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How Much Child Support Should I Get in My Alberta Divorce?

How Much Child Support Should I Get in My Alberta Divorce

If you are getting a divorce in Alberta and have any minor children, then you can expect child support to be part of your settlement. It is not legal to create a divorce agreement that does not provide for the minor children, which means the judge won’t approve such a settlement even if you try to create one.

Here’s everything you need to know about child support in Alberta. 


Who Pays Child Support in Alberta?

Usually the paying parent will be the parent who makes the most money. If the paying parent has the child for more than 40% of the time, this time is taken into account and the child support amount is lowered, as it is assumed the parent is providing for the child whenever the child is with them.

In a straightforward determination where one parent is spending less than 40% of their income with the other, the court uses the paying parent’s income, the number of children, and the paying parent’s province of residence. You can use the federal calculator here.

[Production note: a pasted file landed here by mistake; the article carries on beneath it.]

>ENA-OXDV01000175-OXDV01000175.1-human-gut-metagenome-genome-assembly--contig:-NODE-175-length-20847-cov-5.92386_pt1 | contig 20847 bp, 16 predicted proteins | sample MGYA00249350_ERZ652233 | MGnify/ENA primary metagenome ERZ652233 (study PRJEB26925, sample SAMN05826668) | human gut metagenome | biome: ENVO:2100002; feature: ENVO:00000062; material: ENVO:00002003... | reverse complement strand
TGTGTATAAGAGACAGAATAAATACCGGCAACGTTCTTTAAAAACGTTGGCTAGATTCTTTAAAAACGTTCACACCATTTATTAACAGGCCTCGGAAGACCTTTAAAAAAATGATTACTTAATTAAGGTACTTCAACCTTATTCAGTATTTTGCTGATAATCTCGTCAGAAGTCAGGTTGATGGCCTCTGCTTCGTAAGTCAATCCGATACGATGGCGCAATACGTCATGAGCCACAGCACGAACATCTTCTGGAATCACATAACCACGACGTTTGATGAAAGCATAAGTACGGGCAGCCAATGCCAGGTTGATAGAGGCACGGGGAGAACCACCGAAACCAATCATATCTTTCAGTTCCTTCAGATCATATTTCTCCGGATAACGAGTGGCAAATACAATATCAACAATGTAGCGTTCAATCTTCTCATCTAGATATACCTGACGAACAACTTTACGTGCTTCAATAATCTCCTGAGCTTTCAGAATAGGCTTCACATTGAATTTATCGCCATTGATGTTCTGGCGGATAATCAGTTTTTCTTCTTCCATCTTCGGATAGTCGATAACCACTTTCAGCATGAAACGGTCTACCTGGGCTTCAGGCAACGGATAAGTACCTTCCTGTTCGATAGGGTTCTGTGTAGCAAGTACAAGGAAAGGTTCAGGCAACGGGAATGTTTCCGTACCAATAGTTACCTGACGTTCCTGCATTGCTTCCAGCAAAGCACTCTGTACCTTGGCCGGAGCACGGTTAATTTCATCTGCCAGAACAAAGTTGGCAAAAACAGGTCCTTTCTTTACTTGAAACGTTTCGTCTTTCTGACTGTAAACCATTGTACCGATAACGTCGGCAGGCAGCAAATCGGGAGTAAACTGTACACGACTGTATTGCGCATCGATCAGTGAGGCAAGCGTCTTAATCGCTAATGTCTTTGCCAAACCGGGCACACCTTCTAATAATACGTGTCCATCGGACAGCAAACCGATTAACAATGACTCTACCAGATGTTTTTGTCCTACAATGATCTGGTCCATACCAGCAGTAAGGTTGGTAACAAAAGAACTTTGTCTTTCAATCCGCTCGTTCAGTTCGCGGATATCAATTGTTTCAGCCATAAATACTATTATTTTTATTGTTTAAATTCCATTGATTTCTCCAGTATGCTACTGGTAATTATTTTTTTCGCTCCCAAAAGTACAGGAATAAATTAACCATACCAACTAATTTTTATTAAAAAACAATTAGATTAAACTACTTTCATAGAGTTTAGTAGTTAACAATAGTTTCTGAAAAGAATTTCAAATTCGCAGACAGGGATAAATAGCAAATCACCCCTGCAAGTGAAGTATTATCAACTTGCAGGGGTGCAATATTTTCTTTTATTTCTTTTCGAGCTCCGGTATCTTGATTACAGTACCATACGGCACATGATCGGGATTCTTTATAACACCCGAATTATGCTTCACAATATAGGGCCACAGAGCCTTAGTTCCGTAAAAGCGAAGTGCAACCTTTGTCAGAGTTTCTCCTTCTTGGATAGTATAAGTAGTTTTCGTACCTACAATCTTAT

Either parent may apply for child support as long as they have care and control over a child. In fact, any person who has care and control over a child may apply for support from that child’s parents, so long as that child is living with them.


How is Child Support Determined?

Child support income is calculated using the guideline income: their gross annual income from their tax return. The current year-to-date income can also be used.

Different guidelines are used when the parent is self-employed, has capital gains, has tax-free income, or is intentionally unemployed or underemployed.

When one parent has the majority parenting time the parent’s income is the only income that gets used. The court looks at the amount of income and the number of children and determines that amount.

When parenting time is split or shared, each parent is assigned an amount based on their income. The smaller amount is then subtracted from the larger amount and the parent who makes the most money pays the difference. 

These tables only work for the first $150,000 of income. Any income over $150,000 pays additional child support at a rate of 0.0084 times the amount of extra income. So if you make $200,000 per year, you’ll use the child support table for the first $150,000 and then add an additional $420 to the total. 

Finally, if there are special or extraordinary expenses like child care expenses, medical or dental insurance for the child, medical and dental expenses not covered by insurance, extraordinary school expenses, extraordinary extracurricular expenses or post-secondary education expenses the court may order one parent or the other to pay for those expenses at its discretion. These expenses may be subsidized or may offer a tax deduction to the paying parent.


What is The Minimum Amount of Child Support That Can be Paid?